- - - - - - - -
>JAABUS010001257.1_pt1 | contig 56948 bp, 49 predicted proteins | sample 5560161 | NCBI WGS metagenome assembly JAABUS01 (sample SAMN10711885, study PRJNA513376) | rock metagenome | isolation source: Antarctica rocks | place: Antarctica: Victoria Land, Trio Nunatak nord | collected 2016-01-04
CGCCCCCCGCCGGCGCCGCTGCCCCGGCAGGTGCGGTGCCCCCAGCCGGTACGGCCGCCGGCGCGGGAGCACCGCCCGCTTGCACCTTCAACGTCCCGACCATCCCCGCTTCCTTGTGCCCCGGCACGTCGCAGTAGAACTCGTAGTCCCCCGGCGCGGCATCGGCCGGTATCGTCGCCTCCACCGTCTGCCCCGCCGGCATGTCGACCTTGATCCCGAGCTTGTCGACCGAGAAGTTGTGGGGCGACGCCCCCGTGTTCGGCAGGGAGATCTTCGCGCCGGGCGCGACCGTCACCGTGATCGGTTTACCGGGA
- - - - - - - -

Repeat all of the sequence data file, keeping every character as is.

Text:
>JAABUS010001257.1_pt1 | contig 56948 bp, 49 predicted proteins | sample 5560161 | NCBI WGS metagenome assembly JAABUS01 (sample SAMN10711885, study PRJNA513376) | rock metagenome | isolation source: Antarctica rocks | place: Antarctica: Victoria Land, Trio Nunatak nord | collected 2016-01-04
CGCCCCCCGCCGGCGCCGCTGCCCCGGCAGGTGCGGTGCCCCCAGCCGGTACGGCCGCCGGCGCGGGAGCACCGCCCGCTTGCACCTTCAACGTCCCGACCATCCCCGCTTCCTTGTGCCCCGGCACGTCGCAGTAGAACTCGTAGTCCCCCGGCGCGGCATCGGCCGGTATCGTCGCCTCCACCGTCTGCCCCGCCGGCATGTCGACCTTGATCCCGAGCTTGTCGACCGAGAAGTTGTGGGGCGACGCCCCCGTGTTCGGCAGGGAGATCTTCGCGCCGGGCGCGACCGTCACCGTGATCGGTTTACCGGGA